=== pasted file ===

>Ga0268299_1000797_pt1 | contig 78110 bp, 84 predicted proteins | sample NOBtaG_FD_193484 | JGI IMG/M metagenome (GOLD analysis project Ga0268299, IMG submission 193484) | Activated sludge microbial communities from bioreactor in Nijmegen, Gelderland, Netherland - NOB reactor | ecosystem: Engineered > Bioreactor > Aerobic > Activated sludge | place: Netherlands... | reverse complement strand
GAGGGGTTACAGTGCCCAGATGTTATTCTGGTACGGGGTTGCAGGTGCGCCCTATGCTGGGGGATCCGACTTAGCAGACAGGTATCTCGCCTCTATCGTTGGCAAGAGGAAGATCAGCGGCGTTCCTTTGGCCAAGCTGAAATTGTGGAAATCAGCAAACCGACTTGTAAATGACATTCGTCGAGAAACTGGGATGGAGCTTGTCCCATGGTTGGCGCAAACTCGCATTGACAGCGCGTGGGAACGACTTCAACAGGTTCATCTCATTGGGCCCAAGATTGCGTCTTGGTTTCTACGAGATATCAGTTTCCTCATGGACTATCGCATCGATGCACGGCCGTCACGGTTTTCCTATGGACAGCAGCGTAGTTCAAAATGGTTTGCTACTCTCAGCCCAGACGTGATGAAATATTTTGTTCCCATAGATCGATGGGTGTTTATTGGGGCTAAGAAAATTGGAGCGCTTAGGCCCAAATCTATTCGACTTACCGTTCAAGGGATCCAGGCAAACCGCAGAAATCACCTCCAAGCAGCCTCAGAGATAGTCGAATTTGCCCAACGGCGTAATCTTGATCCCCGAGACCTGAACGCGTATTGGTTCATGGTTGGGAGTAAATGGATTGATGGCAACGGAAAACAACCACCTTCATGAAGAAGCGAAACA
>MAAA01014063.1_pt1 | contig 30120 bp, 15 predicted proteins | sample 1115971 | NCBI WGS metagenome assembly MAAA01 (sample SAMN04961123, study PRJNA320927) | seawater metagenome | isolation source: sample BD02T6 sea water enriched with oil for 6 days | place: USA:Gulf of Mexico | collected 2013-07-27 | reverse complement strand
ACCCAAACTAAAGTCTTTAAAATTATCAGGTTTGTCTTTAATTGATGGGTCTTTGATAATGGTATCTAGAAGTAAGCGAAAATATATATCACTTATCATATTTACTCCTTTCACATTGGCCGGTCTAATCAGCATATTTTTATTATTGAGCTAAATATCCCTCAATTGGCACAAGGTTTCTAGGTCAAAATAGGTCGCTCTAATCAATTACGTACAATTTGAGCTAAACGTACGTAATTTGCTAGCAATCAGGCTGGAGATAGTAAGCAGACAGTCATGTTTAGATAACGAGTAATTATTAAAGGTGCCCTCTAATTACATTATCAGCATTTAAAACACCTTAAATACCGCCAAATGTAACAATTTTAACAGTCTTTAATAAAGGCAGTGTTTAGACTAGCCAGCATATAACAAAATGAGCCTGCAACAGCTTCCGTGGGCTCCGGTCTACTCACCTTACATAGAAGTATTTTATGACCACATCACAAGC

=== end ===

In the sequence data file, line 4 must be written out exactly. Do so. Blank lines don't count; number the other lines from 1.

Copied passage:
ACCCAAACTAAAGTCTTTAAAATTATCAGGTTTGTCTTTAATTGATGGGTCTTTGATAATGGTATCTAGAAGTAAGCGAAAATATATATCACTTATCATATTTACTCCTTTCACATTGGCCGGTCTAATCAGCATATTTTTATTATTGAGCTAAATATCCCTCAATTGGCACAAGGTTTCTAGGTCAAAATAGGTCGCTCTAATCAATTACGTACAATTTGAGCTAAACGTACGTAATTTGCTAGCAATCAGGCTGGAGATAGTAAGCAGACAGTCATGTTTAGATAACGAGTAATTATTAAAGGTGCCCTCTAATTACATTATCAGCATTTAAAACACCTTAAATACCGCCAAATGTAACAATTTTAACAGTCTTTAATAAAGGCAGTGTTTAGACTAGCCAGCATATAACAAAATGAGCCTGCAACAGCTTCCGTGGGCTCCGGTCTACTCACCTTACATAGAAGTATTTTATGACCACATCACAAGC